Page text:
Tag Archives: Tikkun

Origins and Mysteries of Shabbat Candles

1723 Illustration of Shabbat Candle-Lighting

This week’s parasha, Tetzave, begins with the command to take “pure olive oil, crushed for lighting, to kindle the lamps continually.” (Exodus 27:20) This refers to lighting the “eternal flame”, ner tamid, of the Temple Menorah. Since the destruction of the Temple, we are no longer able to fulfil this mitzvah exactly. However, the Sages say we can still fulfil this mitzvah through the lighting of Shabbat candles. The Ba’al HaTurim (Rabbi Yakov ben Asher, 1269-1343) presents some mathematical proof for this as well: the gematria of ner tamid (נר תמיד) is 704, equal to “on the Sabbath” (בשבת), while the gematria of tetzave (תצוה) is 501, equal to “[God] commanded the women” (נשים צוה). In other words, God commanded women to light Shabbat candles as a way to keep the Temple’s eternal flame going.

This beautiful teaching actually helps us pinpoint the origins of lighting Shabbat candles, since the mitzvah is not explicitly mentioned anywhere in the Torah. Where exactly did it come from, why was it instituted, and why is it women specifically that are instructed to light these candles? Continue reading

Debunking 6 Big Myths About Kabbalah

We read in the Torah that “The hidden things are for Hashem, our God, and the revealed things are for us and our children forever, to fulfil the words of this Law.” (Deuteronomy 29:28) One of the common explanations for the “hidden things”, nistarot, is that it refers to Kabbalah, the Jewish mystical tradition. Unfortunately, the term “Kabbalah” is among the most misunderstood and misused today. Some people think it refers to a religion of its own, or some sort of cult. Others think it is a secret book. Many more associate it with black magic or witchcraft (God forbid). It has given rise to the English word “cabal” (a sinister or conspiratorial group). None of these things are even remotely true.

Kabbalah simply refers to the more complicated, esoteric teachings of the Torah. As is well-known, the Torah can be studied on four levels: peshat, “simple”; remez, “allusions” (reading between the lines); drash, “allegory” and metaphor; and sod, “secret”. Kabbalah is primarily concerned with the latter category. Like other mystical systems, its purpose is to guide the person into a deeper understanding of God, the universe, and one’s soul. It involves a great deal of metaphysics and cosmogony, prayer and meditation, along with a heavy emphasis on penance and tikkun, “spiritual rectification”. A large part of Kabbalah is about understanding God’s mitzvot on a deeper level. Reincarnation and related spiritual migrations play a sizeable role, as does the cosmic struggle between the forces of good and evil. Ultimately, Kabbalah is about elevating ever-higher and drawing as close to God as possible.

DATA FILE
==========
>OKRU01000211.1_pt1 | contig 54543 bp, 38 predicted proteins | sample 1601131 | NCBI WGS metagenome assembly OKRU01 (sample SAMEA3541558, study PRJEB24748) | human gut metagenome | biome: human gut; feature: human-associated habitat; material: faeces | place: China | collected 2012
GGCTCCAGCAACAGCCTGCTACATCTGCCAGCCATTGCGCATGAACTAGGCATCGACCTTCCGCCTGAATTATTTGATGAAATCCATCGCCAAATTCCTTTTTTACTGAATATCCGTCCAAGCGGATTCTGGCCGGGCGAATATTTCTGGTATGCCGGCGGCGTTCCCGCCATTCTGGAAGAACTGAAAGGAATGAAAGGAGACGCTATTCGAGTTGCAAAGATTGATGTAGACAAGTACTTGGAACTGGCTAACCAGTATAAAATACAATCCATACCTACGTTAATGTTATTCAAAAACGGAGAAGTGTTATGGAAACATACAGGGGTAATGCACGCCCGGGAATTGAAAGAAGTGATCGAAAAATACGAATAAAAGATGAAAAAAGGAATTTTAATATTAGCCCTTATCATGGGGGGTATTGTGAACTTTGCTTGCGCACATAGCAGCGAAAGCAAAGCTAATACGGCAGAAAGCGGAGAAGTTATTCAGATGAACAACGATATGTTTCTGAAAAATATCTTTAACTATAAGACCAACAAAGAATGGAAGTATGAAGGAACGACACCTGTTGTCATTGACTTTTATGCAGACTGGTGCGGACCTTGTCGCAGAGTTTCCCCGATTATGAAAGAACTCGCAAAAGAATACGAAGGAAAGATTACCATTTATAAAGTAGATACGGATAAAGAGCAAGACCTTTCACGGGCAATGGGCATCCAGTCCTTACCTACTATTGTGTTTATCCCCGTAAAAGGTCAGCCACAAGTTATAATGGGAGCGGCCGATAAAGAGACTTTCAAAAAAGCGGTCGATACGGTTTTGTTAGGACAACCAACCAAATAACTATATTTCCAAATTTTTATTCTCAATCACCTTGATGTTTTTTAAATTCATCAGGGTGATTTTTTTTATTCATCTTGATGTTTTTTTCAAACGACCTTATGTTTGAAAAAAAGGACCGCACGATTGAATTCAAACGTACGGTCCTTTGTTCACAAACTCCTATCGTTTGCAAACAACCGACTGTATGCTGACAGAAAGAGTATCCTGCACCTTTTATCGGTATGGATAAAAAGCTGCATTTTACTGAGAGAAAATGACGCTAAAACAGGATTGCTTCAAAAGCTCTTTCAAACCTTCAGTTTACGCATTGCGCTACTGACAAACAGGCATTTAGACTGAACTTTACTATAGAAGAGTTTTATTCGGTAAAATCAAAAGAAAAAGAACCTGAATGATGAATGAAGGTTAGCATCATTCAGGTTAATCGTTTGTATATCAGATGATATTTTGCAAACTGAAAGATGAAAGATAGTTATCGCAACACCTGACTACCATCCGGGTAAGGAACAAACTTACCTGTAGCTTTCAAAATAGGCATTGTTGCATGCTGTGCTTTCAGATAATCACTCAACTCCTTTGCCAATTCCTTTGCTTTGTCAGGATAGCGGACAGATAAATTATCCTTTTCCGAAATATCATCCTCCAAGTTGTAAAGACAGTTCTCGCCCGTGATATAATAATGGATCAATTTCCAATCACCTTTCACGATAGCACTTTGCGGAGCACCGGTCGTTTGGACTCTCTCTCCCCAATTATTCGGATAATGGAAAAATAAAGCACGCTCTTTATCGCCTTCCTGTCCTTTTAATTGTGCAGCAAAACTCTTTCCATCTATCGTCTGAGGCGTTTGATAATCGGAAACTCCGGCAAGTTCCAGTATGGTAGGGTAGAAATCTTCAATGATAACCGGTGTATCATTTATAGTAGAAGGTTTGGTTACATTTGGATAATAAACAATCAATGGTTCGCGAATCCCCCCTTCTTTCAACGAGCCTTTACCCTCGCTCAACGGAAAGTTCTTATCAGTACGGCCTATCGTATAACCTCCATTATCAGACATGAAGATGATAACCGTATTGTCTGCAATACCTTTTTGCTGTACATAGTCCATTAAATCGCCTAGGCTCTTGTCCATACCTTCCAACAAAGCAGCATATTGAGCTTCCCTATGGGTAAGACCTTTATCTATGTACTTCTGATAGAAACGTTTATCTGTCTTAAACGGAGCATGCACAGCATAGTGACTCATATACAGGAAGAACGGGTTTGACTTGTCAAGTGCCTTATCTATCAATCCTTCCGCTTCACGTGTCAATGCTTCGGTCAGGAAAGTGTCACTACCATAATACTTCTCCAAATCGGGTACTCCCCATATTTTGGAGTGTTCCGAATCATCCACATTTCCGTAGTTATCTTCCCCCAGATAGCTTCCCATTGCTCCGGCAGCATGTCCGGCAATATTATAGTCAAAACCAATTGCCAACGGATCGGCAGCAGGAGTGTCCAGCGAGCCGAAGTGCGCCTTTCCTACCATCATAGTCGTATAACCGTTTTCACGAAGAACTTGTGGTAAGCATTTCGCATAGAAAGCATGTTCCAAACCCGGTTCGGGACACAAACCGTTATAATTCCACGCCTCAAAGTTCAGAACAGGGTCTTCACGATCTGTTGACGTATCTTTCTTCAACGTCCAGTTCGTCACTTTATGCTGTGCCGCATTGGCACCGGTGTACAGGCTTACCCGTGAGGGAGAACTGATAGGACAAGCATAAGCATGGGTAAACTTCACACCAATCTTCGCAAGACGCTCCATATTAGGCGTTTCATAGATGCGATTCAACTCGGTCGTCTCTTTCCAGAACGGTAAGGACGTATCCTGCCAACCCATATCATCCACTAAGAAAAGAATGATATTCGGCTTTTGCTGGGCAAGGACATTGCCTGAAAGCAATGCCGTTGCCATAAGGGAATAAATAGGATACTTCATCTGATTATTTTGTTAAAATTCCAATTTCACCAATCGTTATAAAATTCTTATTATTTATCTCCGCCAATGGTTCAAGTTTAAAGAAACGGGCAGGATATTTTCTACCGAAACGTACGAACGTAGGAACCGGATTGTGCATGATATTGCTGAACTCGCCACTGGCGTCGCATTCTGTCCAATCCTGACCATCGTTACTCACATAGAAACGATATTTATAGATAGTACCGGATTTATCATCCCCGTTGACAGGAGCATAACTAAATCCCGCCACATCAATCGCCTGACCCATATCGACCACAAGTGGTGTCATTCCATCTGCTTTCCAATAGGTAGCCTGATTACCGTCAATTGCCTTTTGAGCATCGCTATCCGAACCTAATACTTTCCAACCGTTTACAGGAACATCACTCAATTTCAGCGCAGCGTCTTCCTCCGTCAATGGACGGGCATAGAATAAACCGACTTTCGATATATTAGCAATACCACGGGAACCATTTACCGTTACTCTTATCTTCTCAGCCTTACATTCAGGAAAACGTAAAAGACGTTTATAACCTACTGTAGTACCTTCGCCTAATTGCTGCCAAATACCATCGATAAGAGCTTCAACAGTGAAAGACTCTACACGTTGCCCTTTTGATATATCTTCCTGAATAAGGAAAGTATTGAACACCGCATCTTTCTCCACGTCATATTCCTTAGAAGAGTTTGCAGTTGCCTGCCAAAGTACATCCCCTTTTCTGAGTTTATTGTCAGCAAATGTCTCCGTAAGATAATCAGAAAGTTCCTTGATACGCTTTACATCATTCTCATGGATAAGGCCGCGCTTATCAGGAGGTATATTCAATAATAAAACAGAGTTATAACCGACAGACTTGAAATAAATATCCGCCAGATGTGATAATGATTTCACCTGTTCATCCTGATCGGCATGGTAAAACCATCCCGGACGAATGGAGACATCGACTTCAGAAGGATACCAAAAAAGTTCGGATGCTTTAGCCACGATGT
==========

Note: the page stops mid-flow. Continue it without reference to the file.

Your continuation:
What follows is six big myths about Kabbalah, and why they are totally wrong. Continue reading

How the Patriarchs Rectified Adam

‘Garden of Eden’, by Thomas Cole

This week we read a double Torah portion, Behar-Bechukotai. In its commentary on the first of the two, the Zohar states that the Patriarchs—Abraham, Isaac, and Jacob—each rectified one part of Adam (Zohar III, 221b, Ra’aya Mehemna). Through the consumption of the Forbidden Fruit and the aftermath of that event, the Zohar states that Adam was, in effect, guilty of three cardinal sins.

In Jewish law, one is supposed to violate any mitzvah if they are threatened with death—except for three: idolatry, forbidden sexual relations (giluy ‘arayot), and murder (see Mishneh Torah, Yesodei HaTorah 5:2). When Adam and Eve consumed the Fruit, the sin was akin to idolatry: ignoring God’s command and taking the advice of the Serpent instead. Moreover, idol worship itself began in the generation of Enosh, Adam’s grandson (Genesis 4:26). Adam was alive and well at the time, and should have prevented this development. For these reasons, it is considered that Adam transgressed the sin of idolatry.

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